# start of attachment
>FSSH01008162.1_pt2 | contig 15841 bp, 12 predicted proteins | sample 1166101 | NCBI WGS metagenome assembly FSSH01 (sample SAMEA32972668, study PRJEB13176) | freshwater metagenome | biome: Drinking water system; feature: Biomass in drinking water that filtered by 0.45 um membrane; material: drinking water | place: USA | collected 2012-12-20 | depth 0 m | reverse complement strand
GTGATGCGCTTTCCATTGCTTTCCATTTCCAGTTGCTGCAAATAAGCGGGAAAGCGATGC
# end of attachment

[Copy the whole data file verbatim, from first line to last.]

>FSSH01008162.1_pt2 | contig 15841 bp, 12 predicted proteins | sample 1166101 | NCBI WGS metagenome assembly FSSH01 (sample SAMEA32972668, study PRJEB13176) | freshwater metagenome | biome: Drinking water system; feature: Biomass in drinking water that filtered by 0.45 um membrane; material: drinking water | place: USA | collected 2012-12-20 | depth 0 m | reverse complement strand
GTGATGCGCTTTCCATTGCTTTCCATTTCCAGTTGCTGCAAATAAGCGGGAAAGCGATGC